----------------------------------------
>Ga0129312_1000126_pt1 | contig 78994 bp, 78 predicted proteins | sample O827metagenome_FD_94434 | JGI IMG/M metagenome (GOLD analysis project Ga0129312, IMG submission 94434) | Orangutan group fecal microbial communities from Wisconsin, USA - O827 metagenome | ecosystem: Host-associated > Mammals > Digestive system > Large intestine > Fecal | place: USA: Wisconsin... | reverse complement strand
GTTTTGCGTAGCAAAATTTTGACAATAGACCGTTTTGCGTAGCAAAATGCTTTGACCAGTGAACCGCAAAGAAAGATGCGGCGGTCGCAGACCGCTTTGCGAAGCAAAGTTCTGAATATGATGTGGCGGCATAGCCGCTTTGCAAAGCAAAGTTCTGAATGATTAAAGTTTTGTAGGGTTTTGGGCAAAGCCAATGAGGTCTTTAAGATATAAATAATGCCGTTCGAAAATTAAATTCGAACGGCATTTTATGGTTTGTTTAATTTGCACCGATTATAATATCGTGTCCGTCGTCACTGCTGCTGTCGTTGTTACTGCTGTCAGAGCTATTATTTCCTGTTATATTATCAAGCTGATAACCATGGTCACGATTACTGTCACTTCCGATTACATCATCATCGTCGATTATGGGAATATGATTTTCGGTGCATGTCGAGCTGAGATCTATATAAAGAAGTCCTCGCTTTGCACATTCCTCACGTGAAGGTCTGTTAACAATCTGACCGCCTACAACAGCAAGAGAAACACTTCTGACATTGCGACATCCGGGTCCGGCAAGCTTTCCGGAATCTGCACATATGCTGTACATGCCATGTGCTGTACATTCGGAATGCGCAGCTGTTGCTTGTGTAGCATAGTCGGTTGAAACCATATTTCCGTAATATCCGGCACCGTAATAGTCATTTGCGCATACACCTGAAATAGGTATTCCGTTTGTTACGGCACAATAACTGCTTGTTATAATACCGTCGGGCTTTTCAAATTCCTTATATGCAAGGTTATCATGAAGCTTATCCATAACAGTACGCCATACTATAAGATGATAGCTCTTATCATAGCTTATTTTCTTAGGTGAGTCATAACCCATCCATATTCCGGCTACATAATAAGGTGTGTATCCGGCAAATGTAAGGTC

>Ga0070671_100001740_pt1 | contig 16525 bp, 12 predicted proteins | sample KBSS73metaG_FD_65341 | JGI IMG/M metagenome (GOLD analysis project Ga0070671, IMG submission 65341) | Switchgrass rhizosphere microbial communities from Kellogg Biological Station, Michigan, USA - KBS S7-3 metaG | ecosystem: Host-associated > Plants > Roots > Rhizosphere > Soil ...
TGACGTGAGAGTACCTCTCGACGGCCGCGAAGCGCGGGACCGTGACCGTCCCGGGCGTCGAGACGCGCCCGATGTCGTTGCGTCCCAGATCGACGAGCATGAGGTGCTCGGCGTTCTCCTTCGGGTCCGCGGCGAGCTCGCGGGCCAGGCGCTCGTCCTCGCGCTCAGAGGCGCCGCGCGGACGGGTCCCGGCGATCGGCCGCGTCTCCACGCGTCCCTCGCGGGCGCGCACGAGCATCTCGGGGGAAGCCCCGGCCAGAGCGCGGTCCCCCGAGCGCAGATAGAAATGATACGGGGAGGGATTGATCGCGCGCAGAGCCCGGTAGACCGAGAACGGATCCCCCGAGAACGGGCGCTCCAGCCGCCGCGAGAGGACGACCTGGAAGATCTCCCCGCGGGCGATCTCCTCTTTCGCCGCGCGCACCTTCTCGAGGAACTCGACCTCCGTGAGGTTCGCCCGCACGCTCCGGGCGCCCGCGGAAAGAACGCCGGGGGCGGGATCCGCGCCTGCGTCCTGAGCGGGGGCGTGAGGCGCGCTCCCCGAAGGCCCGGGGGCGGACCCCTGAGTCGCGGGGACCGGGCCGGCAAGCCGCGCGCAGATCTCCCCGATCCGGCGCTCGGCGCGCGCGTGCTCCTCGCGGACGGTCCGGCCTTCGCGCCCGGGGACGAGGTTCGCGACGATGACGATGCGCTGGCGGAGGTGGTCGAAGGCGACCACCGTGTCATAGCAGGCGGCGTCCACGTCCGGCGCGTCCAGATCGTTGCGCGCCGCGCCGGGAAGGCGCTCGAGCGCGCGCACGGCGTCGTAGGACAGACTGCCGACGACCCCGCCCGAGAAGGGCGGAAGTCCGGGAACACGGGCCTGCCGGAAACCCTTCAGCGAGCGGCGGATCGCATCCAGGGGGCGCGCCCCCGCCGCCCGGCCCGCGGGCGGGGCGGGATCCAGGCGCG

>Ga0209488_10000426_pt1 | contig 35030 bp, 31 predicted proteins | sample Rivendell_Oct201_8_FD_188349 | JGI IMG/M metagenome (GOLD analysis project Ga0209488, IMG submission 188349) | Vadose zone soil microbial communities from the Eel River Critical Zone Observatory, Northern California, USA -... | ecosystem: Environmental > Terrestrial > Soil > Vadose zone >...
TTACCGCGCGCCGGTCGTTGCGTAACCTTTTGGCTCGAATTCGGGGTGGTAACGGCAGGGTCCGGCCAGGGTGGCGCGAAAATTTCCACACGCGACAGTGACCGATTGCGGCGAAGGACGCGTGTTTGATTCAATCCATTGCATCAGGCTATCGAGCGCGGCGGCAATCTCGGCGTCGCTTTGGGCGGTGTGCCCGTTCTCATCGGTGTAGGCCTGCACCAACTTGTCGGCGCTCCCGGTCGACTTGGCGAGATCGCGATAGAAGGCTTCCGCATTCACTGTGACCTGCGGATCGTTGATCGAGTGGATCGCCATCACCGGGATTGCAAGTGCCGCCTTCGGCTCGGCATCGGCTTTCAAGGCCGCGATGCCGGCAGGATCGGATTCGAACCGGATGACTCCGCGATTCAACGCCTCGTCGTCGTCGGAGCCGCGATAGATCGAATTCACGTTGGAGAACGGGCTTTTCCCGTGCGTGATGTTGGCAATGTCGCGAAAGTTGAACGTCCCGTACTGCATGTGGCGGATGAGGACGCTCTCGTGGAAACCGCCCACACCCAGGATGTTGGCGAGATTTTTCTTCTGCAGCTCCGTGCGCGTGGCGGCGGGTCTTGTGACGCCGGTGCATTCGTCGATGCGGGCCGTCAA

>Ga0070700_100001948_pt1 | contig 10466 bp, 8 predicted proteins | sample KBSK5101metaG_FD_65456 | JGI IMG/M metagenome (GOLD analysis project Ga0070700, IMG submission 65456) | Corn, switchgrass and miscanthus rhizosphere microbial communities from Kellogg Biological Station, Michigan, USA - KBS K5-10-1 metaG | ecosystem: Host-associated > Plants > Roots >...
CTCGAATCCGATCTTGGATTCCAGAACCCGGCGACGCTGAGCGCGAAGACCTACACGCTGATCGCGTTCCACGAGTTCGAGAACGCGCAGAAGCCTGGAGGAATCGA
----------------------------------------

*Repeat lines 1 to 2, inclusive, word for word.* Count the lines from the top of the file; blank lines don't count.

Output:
>Ga0129312_1000126_pt1 | contig 78994 bp, 78 predicted proteins | sample O827metagenome_FD_94434 | JGI IMG/M metagenome (GOLD analysis project Ga0129312, IMG submission 94434) | Orangutan group fecal microbial communities from Wisconsin, USA - O827 metagenome | ecosystem: Host-associated > Mammals > Digestive system > Large intestine > Fecal | place: USA: Wisconsin... | reverse complement strand
GTTTTGCGTAGCAAAATTTTGACAATAGACCGTTTTGCGTAGCAAAATGCTTTGACCAGTGAACCGCAAAGAAAGATGCGGCGGTCGCAGACCGCTTTGCGAAGCAAAGTTCTGAATATGATGTGGCGGCATAGCCGCTTTGCAAAGCAAAGTTCTGAATGATTAAAGTTTTGTAGGGTTTTGGGCAAAGCCAATGAGGTCTTTAAGATATAAATAATGCCGTTCGAAAATTAAATTCGAACGGCATTTTATGGTTTGTTTAATTTGCACCGATTATAATATCGTGTCCGTCGTCACTGCTGCTGTCGTTGTTACTGCTGTCAGAGCTATTATTTCCTGTTATATTATCAAGCTGATAACCATGGTCACGATTACTGTCACTTCCGATTACATCATCATCGTCGATTATGGGAATATGATTTTCGGTGCATGTCGAGCTGAGATCTATATAAAGAAGTCCTCGCTTTGCACATTCCTCACGTGAAGGTCTGTTAACAATCTGACCGCCTACAACAGCAAGAGAAACACTTCTGACATTGCGACATCCGGGTCCGGCAAGCTTTCCGGAATCTGCACATATGCTGTACATGCCATGTGCTGTACATTCGGAATGCGCAGCTGTTGCTTGTGTAGCATAGTCGGTTGAAACCATATTTCCGTAATATCCGGCACCGTAATAGTCATTTGCGCATACACCTGAAATAGGTATTCCGTTTGTTACGGCACAATAACTGCTTGTTATAATACCGTCGGGCTTTTCAAATTCCTTATATGCAAGGTTATCATGAAGCTTATCCATAACAGTACGCCATACTATAAGATGATAGCTCTTATCATAGCTTATTTTCTTAGGTGAGTCATAACCCATCCATATTCCGGCTACATAATAAGGTGTGTATCCGGCAAATGTAAGGTC